Compare two lists for "Only When"

I looked in the forum and it seems that for the last 4 years, there’s been (a few) requests to compare lists. It’s a little weird that there is no way to do this. There are some suggestions on how to compare for “true”, but I can’t find an efficient way to do this for “false”.

That is, I have a list of options I need to compare and execute a workflow “only when” they don’t match. No simple way to do this as, while there is a “contains list”, there is no “does not contain list”.

I ended up doing a “format as text” after sorting, which seems insane to me.

Is there a better way?

I think intersect should do the trick.

So:
list A: 1, 2, 3 and list B: 2, 3, 4
list A intersect with list B: 2, 3
It is not the same as A or B, so no match.

list A: 1, 2, 3 and list B: 2, 3
list A intersect with list B: 2, 3
It is the same as B, so A contains B.

list A: 2, 3 and list B: 1, 2, 3, 4
list A intersect with list B: 2, 3
It is the same as A, so B contains A.

I tried this, but… how do I compare the result? I need the “negative”, so getting the intersected list doesn’t help…?

as a condition, not getting the list

only when (List A intersect with List B) is not List A)

Unfortunately “contains list” is an option but “does not contain list” is not.

Please read what he wrote. his solution is not using “contains list” and is not using “does not contain list.”

@code-escapee already implemented it that way. It doesn’t use doesn't containt list. It uses list equality using is not.

I accept I may be missing something but…

There is no option for “is” or “is not” on a list. Only “Contains list”.

There is no way - that I can see - to see if a list is equal to another list, otherwise I wouldn’t need the intersect… no?

I think you gotta escape out of the last “)”

Nope… I turned off the new expression editor just in case, but that’s the point. If there was an “is” for lists, I wouldn’t need to intersect them.

Were you asking if a better way or if an “is” for lists because now I’m confused.

Someone posted a way to do it with intersect and count, but the message has disappeared. In the end I did it like this…

To be clear, there is no “is” or “is not” for list comparison. There is a “contains list” but no “does not contain list”. This makes it tricky to use in a workflow with “only when” .

I think there should be a way to compare lists for equality or inequality, but meanwhile, the above works if someone needs it.

Yeah, that was me, @RPSM. Sorry about that, but I wasn’t sure I had thought it through correctly, so I deleted the reply. I was just about to post something similar again, though, and here it is.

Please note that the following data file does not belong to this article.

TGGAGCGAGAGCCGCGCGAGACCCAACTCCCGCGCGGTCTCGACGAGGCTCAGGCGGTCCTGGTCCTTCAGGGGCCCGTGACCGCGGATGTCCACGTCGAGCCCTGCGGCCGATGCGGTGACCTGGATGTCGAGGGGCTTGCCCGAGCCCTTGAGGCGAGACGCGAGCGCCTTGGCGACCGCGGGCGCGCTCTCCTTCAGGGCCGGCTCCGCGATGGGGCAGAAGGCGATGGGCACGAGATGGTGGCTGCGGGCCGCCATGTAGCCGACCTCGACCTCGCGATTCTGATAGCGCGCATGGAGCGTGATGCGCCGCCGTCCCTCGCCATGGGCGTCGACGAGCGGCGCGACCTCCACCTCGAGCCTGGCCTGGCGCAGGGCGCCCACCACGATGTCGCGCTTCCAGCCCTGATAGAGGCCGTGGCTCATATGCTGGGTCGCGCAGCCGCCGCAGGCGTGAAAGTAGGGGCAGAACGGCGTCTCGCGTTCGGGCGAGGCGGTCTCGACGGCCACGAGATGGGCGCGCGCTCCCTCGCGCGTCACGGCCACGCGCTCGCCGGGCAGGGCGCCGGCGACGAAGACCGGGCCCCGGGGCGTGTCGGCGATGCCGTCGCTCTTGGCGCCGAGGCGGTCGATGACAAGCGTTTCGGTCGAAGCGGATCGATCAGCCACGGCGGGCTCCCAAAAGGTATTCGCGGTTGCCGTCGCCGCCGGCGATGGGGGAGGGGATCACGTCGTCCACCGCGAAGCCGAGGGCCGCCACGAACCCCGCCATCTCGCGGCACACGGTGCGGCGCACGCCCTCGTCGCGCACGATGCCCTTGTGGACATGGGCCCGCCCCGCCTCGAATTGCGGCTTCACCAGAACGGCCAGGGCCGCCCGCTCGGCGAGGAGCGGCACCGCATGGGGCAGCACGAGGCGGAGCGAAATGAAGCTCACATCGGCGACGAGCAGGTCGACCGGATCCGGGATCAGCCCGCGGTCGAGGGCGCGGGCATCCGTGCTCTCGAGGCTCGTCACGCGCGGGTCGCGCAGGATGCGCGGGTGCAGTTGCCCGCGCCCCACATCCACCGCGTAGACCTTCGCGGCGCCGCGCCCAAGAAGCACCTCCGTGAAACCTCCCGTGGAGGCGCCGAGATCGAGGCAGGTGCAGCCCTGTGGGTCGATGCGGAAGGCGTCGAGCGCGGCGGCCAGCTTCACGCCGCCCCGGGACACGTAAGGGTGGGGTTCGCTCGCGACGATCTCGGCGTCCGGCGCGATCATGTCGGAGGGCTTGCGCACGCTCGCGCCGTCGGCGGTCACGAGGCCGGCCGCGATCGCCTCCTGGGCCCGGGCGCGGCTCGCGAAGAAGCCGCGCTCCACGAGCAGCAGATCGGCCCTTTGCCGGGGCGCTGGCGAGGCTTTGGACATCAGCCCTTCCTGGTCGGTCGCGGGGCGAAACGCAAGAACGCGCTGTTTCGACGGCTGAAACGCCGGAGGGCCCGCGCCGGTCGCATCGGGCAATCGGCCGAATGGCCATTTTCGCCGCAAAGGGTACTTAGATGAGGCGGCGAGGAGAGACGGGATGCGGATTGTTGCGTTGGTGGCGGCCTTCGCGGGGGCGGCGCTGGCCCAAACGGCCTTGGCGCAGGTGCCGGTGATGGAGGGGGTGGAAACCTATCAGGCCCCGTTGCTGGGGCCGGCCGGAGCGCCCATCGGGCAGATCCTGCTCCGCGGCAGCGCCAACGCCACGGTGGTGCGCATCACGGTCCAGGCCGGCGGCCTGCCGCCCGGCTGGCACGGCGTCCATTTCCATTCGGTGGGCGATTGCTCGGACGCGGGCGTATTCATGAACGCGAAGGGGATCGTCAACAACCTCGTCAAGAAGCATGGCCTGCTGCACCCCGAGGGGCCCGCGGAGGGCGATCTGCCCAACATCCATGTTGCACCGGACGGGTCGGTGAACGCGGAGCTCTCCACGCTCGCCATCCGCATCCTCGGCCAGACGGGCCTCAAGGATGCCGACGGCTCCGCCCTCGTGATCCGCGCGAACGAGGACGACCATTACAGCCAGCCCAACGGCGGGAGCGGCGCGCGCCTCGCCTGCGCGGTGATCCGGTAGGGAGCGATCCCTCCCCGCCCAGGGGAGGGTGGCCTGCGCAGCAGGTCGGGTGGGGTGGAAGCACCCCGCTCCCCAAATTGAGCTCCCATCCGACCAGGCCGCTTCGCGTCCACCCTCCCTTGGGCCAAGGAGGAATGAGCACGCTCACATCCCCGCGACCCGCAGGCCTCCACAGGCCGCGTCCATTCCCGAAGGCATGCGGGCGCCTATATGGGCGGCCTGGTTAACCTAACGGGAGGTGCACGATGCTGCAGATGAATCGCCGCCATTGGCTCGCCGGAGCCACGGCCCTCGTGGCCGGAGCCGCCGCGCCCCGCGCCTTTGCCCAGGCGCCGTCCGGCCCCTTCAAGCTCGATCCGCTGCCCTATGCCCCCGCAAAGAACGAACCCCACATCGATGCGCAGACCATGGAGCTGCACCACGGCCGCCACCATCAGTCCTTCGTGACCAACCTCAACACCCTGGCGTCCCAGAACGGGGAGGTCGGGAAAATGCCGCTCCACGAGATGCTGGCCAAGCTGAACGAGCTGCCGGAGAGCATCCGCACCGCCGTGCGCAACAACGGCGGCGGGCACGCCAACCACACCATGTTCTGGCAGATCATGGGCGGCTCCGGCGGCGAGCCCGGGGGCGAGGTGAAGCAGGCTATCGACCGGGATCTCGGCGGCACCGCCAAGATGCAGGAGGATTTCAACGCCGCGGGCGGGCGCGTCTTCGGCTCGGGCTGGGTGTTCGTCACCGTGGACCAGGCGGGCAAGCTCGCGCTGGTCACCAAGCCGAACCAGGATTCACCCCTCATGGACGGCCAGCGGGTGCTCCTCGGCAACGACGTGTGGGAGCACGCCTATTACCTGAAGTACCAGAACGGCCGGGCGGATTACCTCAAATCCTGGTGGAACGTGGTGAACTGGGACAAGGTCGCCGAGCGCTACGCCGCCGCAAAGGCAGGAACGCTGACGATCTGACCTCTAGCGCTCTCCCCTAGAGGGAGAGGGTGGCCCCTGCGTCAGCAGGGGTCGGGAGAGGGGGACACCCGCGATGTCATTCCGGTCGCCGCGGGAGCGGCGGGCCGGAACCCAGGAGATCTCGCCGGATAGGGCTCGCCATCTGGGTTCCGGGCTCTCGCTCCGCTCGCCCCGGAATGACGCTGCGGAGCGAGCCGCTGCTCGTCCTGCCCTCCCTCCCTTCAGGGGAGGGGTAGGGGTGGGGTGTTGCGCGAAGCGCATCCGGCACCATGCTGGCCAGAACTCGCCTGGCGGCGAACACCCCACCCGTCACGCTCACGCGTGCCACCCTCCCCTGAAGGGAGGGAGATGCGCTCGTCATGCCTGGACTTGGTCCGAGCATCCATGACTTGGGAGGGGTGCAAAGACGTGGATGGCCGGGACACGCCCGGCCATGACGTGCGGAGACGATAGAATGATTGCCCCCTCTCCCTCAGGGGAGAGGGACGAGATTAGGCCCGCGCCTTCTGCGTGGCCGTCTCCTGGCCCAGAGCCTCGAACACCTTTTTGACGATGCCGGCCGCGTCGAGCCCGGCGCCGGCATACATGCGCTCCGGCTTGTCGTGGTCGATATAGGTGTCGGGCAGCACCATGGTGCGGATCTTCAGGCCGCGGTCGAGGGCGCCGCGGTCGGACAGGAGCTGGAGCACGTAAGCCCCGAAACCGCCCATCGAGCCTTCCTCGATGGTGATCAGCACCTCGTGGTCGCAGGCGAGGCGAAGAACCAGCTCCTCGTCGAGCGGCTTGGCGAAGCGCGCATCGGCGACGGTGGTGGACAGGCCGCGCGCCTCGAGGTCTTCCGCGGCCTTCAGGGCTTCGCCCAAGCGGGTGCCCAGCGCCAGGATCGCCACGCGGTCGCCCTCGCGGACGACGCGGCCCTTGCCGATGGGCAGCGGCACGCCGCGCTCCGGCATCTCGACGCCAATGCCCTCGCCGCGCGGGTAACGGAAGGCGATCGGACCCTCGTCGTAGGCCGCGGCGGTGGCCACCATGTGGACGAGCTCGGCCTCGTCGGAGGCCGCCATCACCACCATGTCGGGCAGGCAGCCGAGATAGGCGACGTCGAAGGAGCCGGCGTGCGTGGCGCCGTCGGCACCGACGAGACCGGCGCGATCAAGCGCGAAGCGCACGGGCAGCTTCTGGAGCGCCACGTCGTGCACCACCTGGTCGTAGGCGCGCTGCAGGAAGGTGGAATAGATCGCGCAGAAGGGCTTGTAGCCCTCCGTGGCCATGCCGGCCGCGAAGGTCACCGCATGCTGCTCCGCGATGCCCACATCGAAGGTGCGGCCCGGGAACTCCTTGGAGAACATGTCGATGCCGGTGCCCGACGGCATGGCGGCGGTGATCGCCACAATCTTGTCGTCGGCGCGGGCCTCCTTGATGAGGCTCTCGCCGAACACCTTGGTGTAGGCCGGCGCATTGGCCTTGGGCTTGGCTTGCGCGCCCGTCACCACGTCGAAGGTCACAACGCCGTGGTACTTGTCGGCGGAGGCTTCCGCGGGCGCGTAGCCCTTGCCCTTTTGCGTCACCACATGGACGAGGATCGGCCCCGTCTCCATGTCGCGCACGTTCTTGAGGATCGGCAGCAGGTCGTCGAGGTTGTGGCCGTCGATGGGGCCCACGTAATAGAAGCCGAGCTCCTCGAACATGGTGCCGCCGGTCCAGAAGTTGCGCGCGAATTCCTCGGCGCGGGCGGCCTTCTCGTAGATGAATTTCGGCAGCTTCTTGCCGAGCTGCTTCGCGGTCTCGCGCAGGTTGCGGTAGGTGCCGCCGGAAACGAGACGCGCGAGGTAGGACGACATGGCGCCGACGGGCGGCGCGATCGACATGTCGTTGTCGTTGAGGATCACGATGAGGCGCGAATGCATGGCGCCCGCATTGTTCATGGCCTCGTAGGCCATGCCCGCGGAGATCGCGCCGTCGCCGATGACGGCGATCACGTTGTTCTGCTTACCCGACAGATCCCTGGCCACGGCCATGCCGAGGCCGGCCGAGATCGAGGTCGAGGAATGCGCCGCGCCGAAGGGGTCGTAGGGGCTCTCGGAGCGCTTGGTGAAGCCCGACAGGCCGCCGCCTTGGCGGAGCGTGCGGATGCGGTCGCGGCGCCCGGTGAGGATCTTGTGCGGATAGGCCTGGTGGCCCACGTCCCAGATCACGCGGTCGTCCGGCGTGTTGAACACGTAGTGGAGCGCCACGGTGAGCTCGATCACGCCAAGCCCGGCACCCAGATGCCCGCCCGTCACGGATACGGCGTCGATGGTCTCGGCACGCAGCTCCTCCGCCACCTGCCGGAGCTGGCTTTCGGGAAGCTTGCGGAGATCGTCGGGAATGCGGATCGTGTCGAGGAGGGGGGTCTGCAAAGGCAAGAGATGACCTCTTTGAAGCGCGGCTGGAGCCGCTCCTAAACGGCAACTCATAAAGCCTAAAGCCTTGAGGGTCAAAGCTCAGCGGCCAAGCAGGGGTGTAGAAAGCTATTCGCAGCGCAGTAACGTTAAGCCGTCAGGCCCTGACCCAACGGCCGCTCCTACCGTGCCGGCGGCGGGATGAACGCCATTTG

To the best of my knowledge, what you are looking for (an easy way to see if two lists match) doesn’t exist. I could be overthinking things here, but it seems like having the first part of a condition check to see if a count of the items in the first list is not equal to a count of the items in the second list would be ideal in your case because the condition would not need to progress if that is true, and your workflow would run. Then, add an or and check to see if the counts of the items in each list are equal and a count of the intersect is not equal to a count of one of the lists.

Ah, OK you disappeared so quick I didn’t get to understand it :grinning:

I used the minus in my solution. If the counts don’t match or if after removing the items in the second list, the result isn’t 0, then they aren’t the same (it’s an option set, so the possibilities are limited to the same for both).

I think that yours would also work, if the counts don’t match or if the intersect of the two lists doesn’t equal the count of either list, then they don’t match.

But… think about a list equality operator. :grinning:

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Yes. You are right. There is no is for lists. I actually meant this for list equality. A is B means A contains B is yes and A:count is B:count.

Which is great when you are doing a positive comparison, but cannot work for a negative comparison as is required for “only when”.

Solved now, and I think the “minus” solution is actually pretty “engineer”-sound (but an equality operator would be better).

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